Avoid Panic Buying. Your Wallet Will Thank You!
Emergencies Suck. But Don’t Panic Buy
It’s an emergency. You’re panicking. So, you feel the strong need to do some panic buying. You don’t know if you are going to be able to get what you need. So, you try to get as much as you can as fast as you can. I get it. A pandemic started roughly in early 2020 and we’re still in it. There’s a lot of uncertainty going around, so you probably feel like getting while the getting’s good.
But is the getting really good? For this, I’ll compare panic buying to the general public buying stocks. By the time us regular investors hear about a hot stock, it has likely already peaked. The people who know a lot about stocks, you know, the not so average buyers, got in long before the public heard about it. Then, when the public starts buying, the early buyers can sell at a great profit.
This is similar to panic buying because by the time the general public know about an emergency event coming, it’s often too late to prepare adequately. Want to know why? Because many other people are starting to panic and buy lots of stuff all at the same time. This lessens everyone’s chances of getting what they need, and it might hurt critical supply chains in the process. That’s not good for anyone.
Plan and Prepare
Chances are that an emergency will sneak up on you. This can happen at any time. So, what should you do? Make a plan on how you can have the essential things you will need if an emergency happens. A look at patterns for weather and power outages for your area can be a great place to start. Additionally, OSHA has resources that can help you prepare. Sure, they may be geared more towards the workplace, but much of the information can be adapted outside the workplace. For emergency and disaster prep in general, Ready.gov is a good resource to help you prepare.
It’s important to make your plan prior to an emergency event. It’s going to evaluate the various high risk events that can cause an emergency in your area. The evaluation process will help you to fortify weak areas, and maintain areas you may already be strong in. Trying to plan in the midst of an emergency is typically fruitless because you don’t have what you need a head of time. For instance, it’s a lot harder to fuel your vehicle when everyone is evacuating a hurricane that has just descended upon them. But the days before that happened? Well, you might be able to get safely out of dodge with all that you need to get by.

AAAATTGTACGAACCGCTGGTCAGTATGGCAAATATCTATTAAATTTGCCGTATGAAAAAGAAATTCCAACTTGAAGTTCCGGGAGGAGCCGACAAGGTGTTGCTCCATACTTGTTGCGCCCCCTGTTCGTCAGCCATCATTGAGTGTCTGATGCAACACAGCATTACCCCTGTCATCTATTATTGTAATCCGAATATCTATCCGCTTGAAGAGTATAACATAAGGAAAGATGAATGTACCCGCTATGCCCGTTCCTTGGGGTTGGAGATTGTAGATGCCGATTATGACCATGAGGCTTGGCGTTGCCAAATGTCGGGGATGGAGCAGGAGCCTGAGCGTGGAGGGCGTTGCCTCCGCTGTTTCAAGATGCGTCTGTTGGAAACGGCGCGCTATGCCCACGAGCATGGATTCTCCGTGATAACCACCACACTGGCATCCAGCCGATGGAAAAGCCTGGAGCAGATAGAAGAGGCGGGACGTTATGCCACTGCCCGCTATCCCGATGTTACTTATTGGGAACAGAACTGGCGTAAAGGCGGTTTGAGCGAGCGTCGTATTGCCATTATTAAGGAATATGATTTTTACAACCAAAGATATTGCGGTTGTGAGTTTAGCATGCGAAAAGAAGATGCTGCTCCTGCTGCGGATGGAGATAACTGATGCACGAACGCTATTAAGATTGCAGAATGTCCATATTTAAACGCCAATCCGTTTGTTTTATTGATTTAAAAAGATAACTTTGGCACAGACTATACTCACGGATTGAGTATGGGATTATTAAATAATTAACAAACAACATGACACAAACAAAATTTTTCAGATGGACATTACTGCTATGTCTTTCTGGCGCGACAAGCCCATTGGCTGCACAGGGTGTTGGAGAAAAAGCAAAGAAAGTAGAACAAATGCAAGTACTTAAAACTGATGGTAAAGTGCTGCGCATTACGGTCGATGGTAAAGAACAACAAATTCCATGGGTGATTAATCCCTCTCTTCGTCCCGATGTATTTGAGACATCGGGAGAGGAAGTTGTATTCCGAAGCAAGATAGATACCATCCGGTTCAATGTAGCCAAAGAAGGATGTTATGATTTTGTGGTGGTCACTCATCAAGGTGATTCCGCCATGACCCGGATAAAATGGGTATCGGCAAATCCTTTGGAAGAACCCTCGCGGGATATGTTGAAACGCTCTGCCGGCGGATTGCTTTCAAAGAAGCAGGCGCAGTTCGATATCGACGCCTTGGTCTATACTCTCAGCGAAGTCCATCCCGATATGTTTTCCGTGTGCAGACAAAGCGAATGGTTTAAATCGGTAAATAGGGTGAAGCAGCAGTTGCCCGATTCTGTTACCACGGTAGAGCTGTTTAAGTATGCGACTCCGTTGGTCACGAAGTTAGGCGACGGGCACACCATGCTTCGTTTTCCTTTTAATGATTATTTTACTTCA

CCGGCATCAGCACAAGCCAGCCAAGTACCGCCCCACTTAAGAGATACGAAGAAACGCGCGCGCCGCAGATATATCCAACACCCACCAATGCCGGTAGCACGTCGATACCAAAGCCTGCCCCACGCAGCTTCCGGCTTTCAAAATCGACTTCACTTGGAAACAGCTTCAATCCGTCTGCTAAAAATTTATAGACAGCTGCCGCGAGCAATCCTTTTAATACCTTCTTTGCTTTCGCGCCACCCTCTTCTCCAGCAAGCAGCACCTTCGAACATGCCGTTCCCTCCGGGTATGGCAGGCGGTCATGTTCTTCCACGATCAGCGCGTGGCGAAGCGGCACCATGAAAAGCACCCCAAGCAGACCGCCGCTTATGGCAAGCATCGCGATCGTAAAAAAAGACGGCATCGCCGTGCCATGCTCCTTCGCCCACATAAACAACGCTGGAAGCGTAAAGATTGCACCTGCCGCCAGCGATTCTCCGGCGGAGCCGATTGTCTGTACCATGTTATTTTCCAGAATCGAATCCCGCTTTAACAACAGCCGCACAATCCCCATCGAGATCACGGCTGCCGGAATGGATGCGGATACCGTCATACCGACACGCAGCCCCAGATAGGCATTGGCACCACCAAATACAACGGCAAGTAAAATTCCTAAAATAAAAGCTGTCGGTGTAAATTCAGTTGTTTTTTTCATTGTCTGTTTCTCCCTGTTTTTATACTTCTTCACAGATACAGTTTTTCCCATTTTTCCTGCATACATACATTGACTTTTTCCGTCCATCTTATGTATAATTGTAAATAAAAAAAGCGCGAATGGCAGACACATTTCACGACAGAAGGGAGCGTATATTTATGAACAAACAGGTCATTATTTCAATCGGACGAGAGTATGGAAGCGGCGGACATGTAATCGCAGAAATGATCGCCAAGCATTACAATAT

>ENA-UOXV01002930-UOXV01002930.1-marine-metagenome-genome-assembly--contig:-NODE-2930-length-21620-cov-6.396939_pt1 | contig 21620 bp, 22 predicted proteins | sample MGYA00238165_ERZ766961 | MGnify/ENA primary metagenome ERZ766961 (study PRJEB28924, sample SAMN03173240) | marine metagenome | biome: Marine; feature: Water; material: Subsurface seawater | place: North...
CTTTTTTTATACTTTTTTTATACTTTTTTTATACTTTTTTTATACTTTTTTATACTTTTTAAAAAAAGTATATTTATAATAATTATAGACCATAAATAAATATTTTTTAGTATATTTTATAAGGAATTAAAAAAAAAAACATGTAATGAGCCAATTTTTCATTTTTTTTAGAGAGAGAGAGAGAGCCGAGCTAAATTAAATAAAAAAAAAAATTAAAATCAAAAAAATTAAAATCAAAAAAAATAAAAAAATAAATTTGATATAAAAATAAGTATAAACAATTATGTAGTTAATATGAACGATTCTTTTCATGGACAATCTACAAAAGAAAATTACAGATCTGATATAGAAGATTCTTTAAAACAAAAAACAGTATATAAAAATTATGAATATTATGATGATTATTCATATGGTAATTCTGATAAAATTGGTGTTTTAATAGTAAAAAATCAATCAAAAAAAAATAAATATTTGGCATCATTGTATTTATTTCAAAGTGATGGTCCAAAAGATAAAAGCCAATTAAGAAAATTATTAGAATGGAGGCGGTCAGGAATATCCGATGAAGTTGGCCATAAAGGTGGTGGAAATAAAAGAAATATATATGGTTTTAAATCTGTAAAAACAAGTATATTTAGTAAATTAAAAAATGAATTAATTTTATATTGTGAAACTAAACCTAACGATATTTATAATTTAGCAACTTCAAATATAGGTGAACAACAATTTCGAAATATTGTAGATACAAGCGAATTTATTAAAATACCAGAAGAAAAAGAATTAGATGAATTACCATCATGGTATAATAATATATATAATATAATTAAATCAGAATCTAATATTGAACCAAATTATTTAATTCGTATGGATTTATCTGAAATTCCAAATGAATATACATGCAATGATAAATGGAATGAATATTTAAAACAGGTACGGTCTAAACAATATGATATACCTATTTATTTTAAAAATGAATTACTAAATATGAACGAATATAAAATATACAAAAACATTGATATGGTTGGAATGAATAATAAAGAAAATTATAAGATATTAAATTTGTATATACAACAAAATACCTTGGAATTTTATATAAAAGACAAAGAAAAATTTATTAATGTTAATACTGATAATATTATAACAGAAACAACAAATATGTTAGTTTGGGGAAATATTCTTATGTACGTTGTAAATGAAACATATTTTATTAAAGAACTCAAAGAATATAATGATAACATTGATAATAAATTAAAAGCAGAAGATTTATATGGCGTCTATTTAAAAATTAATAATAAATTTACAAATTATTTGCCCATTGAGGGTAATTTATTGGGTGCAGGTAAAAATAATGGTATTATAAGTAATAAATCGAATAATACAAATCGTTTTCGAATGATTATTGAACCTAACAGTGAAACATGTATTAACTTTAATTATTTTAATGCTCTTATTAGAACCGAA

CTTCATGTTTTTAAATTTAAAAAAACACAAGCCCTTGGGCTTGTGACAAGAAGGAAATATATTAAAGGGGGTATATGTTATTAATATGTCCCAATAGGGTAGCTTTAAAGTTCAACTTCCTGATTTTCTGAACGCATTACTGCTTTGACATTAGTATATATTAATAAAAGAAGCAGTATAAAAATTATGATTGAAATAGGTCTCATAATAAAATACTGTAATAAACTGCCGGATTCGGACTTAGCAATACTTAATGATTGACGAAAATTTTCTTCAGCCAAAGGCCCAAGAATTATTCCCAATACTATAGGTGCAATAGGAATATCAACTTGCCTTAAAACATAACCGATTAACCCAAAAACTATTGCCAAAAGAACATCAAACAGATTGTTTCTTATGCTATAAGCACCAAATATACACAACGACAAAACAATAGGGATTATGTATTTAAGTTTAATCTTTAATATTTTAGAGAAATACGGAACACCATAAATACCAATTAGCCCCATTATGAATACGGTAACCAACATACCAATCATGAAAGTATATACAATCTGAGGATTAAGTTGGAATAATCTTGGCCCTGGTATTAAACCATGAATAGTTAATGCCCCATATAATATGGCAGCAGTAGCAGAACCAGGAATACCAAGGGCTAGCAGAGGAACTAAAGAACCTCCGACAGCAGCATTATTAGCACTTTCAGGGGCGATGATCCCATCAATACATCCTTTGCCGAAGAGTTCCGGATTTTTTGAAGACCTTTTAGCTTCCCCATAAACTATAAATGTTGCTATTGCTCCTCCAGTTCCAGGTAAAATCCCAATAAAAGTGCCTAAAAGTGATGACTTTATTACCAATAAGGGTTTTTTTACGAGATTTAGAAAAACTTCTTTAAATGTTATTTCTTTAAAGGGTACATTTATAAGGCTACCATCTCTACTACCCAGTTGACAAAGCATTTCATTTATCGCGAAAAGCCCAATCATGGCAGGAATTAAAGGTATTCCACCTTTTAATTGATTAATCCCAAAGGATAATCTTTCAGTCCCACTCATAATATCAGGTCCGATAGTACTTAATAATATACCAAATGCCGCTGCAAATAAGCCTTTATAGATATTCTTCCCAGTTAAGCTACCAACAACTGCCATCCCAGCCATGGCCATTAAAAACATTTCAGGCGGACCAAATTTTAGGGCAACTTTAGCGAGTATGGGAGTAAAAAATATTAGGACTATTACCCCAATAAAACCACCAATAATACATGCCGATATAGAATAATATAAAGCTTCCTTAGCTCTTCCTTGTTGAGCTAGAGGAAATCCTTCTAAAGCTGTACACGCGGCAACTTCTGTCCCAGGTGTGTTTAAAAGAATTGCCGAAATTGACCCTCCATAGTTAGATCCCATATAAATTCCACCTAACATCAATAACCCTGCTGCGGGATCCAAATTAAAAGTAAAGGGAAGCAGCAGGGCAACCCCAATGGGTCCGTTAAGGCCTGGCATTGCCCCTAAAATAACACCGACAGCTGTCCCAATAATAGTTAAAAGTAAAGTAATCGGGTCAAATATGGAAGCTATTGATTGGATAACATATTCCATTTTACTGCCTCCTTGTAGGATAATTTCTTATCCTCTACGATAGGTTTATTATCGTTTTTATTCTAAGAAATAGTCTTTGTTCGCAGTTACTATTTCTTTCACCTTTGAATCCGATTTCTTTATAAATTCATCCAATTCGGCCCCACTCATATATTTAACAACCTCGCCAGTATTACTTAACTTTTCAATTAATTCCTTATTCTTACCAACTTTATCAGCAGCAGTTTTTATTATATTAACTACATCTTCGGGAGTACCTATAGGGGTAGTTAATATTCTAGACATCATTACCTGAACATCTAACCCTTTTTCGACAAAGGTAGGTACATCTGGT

Tips for Getting Started
You came to this blog probably because you were interested in what you can do to avoid panic buying and be better prepared. It would suck to let you go empty handed, so to speak. So, here are some tips to help you be better prepared in general.
Start preparing long before an emergency, where possible.
Prices are often better before everyone knows that a crisis is upon them.
You typically think better about what you will need when you are not in panic mode due to an emergency.
Have at least several days of food and water rations.
Food is similar to water, but it will need to be non-perishable and you may need to plan for a bit less calories than what you normally may take in. It is an emergency after all, but check with your medical provider on your minimum caloric and nutritional requirements.
Your bathtub can be a great place to store water.
If you are at the beginning of your preparations, it may make more sense to have ready-to-eat food rations.
I have some ready-to-eat rations that I plan to taste. I’ll let you know what I think of them!
Have battery powered lights. It can get pretty dark at night without power.
Have blankets and clothes that are made to help retain heat if you don’t have an external heat source.
Consider something like a camping toilet with solidifying and odor reducing gels. Depending on how bad the emergency is, you may not want to waste your precious drinking water on flushing the toilet.
Yeah, I know it sucks to think about this, but it’s part of the human condition.